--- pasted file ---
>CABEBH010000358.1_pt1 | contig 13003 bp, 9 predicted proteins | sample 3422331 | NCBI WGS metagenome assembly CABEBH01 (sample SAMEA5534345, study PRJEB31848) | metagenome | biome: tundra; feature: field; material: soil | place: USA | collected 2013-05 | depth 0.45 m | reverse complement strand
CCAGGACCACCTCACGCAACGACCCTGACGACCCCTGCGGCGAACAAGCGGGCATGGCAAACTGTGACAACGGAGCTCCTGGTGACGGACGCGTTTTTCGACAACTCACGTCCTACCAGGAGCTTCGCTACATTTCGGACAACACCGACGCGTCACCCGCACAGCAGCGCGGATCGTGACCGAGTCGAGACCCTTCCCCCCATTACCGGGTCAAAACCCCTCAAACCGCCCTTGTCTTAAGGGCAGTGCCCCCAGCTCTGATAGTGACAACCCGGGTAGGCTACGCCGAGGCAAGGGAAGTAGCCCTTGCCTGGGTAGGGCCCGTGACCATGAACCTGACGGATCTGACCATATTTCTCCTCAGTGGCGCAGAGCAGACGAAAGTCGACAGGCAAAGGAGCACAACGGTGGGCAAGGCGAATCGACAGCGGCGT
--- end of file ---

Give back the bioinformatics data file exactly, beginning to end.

>CABEBH010000358.1_pt1 | contig 13003 bp, 9 predicted proteins | sample 3422331 | NCBI WGS metagenome assembly CABEBH01 (sample SAMEA5534345, study PRJEB31848) | metagenome | biome: tundra; feature: field; material: soil | place: USA | collected 2013-05 | depth 0.45 m | reverse complement strand
CCAGGACCACCTCACGCAACGACCCTGACGACCCCTGCGGCGAACAAGCGGGCATGGCAAACTGTGACAACGGAGCTCCTGGTGACGGACGCGTTTTTCGACAACTCACGTCCTACCAGGAGCTTCGCTACATTTCGGACAACACCGACGCGTCACCCGCACAGCAGCGCGGATCGTGACCGAGTCGAGACCCTTCCCCCCATTACCGGGTCAAAACCCCTCAAACCGCCCTTGTCTTAAGGGCAGTGCCCCCAGCTCTGATAGTGACAACCCGGGTAGGCTACGCCGAGGCAAGGGAAGTAGCCCTTGCCTGGGTAGGGCCCGTGACCATGAACCTGACGGATCTGACCATATTTCTCCTCAGTGGCGCAGAGCAGACGAAAGTCGACAGGCAAAGGAGCACAACGGTGGGCAAGGCGAATCGACAGCGGCGT